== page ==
Pursuant to the Pre-Draft, some of the thresholds applicable to the exercise of shareholders’ rights shall be lowered, mainly with regard to listed companies (e.g. the right to ask for the convention of an extraordinary shareholders’ meeting shall be lowered from 10% to 3% of the share capital or voting rights; the right to ask for an item being listed on or a proposal being added to the agenda shall be lowered from 10% of the share capital or an aggregate nominal value of CHF 1 million to 3% of the share capital or voting rights; the right to ask the judge to order a special audit shall be lowered from 10% of the share capital or an aggregate nominal value of CHF 2 Million to 3% of the share capital or voting rights). It can be debated whether these lowered thresholds would strengthen shareholders’ rights or rather block companies due to increasing shareholder activism.
Finally, the Pre-Draft envisages to also strengthen shareholder rights with regard to shareholders lawsuits.
Restructuring and Insolvency
The current provisions dealing with loss of capital and over-indebtedness shall become more precise. The board of directors will have to establish a liquidity plan if the company faces illiquidity Problems for the forthcoming 12 months. If the liquidity plan shows that the company is liquid, the board of directors has to submit the liquidity plan to a licenced auditor. Only if the licenced auditor disagrees or the liquidity plan established by the board of directors shows that the company is illiquid, the board of directors will have to call for an extra-ordinary shareholders meeting and propose and resolve on restructuring measures.
As concerns the notification of the court in case of over-indebtedness, the Pre-Draft introduces a 90-day tolerance period to do so if there is a positive Outlook that the company can be financially restructured during such period.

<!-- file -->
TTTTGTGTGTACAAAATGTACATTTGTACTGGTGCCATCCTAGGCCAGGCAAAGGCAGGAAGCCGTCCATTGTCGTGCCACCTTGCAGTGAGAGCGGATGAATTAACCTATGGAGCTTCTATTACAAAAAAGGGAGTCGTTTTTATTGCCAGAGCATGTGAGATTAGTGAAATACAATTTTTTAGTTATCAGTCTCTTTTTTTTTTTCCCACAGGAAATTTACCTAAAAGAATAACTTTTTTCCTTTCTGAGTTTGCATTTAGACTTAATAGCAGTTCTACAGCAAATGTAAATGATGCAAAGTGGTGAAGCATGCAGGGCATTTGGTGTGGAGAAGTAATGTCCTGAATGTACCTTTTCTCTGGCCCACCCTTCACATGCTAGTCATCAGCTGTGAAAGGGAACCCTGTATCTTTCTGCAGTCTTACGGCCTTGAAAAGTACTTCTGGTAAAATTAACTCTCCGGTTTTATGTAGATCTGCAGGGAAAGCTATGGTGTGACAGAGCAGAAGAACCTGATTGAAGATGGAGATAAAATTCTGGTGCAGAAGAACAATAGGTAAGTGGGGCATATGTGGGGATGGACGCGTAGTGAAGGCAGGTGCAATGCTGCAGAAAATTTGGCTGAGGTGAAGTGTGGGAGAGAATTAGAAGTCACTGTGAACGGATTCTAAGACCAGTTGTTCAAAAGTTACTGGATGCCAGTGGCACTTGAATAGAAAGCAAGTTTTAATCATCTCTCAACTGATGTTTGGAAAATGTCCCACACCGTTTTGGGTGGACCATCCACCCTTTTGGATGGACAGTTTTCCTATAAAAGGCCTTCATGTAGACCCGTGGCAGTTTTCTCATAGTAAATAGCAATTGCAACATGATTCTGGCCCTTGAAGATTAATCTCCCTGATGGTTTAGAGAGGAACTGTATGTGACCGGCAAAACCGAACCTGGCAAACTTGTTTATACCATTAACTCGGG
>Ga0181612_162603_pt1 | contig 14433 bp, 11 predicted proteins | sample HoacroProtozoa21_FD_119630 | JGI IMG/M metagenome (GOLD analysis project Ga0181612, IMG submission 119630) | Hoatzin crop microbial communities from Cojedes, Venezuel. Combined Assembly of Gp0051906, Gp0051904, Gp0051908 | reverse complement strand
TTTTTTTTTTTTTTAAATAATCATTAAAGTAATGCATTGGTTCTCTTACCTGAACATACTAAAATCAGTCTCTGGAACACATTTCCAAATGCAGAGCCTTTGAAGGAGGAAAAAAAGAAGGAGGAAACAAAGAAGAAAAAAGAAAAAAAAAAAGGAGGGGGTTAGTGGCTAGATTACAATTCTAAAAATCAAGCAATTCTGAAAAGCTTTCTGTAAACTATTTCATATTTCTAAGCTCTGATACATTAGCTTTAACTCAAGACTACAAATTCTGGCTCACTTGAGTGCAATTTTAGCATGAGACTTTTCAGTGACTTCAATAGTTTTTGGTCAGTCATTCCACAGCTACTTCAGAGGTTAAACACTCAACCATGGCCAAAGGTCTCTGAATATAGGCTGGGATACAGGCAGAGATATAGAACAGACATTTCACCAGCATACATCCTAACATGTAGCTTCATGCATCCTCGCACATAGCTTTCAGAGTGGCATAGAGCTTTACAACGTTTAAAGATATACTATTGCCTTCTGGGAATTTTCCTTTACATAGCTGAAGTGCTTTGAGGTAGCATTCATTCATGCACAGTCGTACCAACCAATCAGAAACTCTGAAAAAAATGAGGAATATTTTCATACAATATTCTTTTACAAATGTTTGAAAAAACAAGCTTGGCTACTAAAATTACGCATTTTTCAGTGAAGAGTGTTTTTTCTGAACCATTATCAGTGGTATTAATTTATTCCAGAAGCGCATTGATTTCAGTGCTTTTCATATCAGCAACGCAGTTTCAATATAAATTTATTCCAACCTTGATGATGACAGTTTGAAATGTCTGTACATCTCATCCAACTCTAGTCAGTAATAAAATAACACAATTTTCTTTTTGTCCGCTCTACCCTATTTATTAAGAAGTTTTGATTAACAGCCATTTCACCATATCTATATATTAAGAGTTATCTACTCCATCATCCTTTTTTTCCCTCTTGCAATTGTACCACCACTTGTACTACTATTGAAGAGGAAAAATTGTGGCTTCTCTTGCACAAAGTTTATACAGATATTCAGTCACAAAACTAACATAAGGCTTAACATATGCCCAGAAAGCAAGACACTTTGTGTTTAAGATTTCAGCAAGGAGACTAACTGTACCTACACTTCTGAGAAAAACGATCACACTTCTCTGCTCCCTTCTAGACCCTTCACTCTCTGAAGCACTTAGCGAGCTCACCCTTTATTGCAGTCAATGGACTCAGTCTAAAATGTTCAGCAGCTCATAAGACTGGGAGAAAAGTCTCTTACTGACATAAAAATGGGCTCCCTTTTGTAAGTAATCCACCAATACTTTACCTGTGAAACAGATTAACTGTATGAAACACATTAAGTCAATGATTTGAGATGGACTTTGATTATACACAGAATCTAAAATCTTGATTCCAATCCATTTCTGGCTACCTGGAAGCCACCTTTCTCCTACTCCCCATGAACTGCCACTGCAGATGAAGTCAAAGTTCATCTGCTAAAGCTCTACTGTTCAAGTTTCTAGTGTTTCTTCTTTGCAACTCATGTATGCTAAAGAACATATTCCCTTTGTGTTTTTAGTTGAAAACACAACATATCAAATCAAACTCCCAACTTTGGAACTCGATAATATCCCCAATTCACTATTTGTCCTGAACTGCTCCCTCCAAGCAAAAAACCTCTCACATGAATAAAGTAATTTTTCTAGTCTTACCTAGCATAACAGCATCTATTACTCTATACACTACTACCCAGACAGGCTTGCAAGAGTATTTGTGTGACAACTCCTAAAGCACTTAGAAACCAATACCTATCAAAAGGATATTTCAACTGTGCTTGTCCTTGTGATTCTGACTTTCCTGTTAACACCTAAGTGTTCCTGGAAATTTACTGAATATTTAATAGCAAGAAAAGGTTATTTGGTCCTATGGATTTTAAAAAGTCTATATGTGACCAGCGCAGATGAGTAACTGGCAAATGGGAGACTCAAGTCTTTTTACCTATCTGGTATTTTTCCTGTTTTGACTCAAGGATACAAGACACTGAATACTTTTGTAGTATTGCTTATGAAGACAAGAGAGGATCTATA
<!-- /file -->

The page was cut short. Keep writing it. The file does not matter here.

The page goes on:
Further, it shall be clarified that claims against a distressed company may be set-off by the creditor in the course of a debt-equity-swap.
Finally, the Pre-Draft introduces a special disclosure obligation for companies active in the exploitation of natural resources which are subject to an ordinary audit (all payments to public authorities exceeding an amount of CHF 120,000 must be disclosed in a special written report).
Conclusions – Further Proceedings
While the Pre-Draft integrates the provisions of the CompO and tries to further strengthen shareholders rights, some of the proposals set forth in the Pre-Draft seem to be either too ambitious, not practical or at least debatable. WalderWyss will participate in the consultation procedure and will submit a commenting
paper early 2015.
The Walder Wyss Newsletter provides comments on new developments and significant issues of Swiss law. These comments are not intended to provide legal advice. Before taking action or relying on the comments and the Information given, addressees of this Newsletter should seek specific advice on the matters which concern them.